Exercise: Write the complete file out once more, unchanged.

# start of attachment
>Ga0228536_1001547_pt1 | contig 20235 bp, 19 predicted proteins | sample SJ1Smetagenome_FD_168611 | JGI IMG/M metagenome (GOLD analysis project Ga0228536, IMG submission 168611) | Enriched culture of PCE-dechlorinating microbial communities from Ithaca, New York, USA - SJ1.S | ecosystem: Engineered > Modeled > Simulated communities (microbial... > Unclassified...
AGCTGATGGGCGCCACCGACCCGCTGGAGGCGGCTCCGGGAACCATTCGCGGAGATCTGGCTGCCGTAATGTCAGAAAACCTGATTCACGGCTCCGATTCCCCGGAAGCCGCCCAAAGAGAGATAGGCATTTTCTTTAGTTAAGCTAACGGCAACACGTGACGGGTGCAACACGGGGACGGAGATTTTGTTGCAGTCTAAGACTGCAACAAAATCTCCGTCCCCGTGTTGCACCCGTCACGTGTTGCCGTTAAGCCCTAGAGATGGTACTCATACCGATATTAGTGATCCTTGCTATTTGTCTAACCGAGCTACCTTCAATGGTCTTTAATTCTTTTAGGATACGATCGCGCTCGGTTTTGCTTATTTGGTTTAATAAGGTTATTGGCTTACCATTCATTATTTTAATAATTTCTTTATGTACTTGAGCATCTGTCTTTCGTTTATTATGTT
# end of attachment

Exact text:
>Ga0228536_1001547_pt1 | contig 20235 bp, 19 predicted proteins | sample SJ1Smetagenome_FD_168611 | JGI IMG/M metagenome (GOLD analysis project Ga0228536, IMG submission 168611) | Enriched culture of PCE-dechlorinating microbial communities from Ithaca, New York, USA - SJ1.S | ecosystem: Engineered > Modeled > Simulated communities (microbial... > Unclassified...
AGCTGATGGGCGCCACCGACCCGCTGGAGGCGGCTCCGGGAACCATTCGCGGAGATCTGGCTGCCGTAATGTCAGAAAACCTGATTCACGGCTCCGATTCCCCGGAAGCCGCCCAAAGAGAGATAGGCATTTTCTTTAGTTAAGCTAACGGCAACACGTGACGGGTGCAACACGGGGACGGAGATTTTGTTGCAGTCTAAGACTGCAACAAAATCTCCGTCCCCGTGTTGCACCCGTCACGTGTTGCCGTTAAGCCCTAGAGATGGTACTCATACCGATATTAGTGATCCTTGCTATTTGTCTAACCGAGCTACCTTCAATGGTCTTTAATTCTTTTAGGATACGATCGCGCTCGGTTTTGCTTATTTGGTTTAATAAGGTTATTGGCTTACCATTCATTATTTTAATAATTTCTTTATGTACTTGAGCATCTGTCTTTCGTTTATTATGTT